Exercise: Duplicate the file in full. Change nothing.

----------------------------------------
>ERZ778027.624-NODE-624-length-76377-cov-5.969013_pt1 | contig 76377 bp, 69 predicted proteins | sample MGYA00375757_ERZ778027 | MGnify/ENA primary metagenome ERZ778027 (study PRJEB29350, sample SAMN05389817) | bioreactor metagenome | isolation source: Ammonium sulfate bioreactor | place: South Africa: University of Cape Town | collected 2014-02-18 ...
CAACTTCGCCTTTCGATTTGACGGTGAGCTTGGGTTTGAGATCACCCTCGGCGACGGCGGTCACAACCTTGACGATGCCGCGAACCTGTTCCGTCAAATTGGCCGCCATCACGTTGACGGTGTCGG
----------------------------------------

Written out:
>ERZ778027.624-NODE-624-length-76377-cov-5.969013_pt1 | contig 76377 bp, 69 predicted proteins | sample MGYA00375757_ERZ778027 | MGnify/ENA primary metagenome ERZ778027 (study PRJEB29350, sample SAMN05389817) | bioreactor metagenome | isolation source: Ammonium sulfate bioreactor | place: South Africa: University of Cape Town | collected 2014-02-18 ...
CAACTTCGCCTTTCGATTTGACGGTGAGCTTGGGTTTGAGATCACCCTCGGCGACGGCGGTCACAACCTTGACGATGCCGCGAACCTGTTCCGTCAAATTGGCCGCCATCACGTTGACGGTGTCGG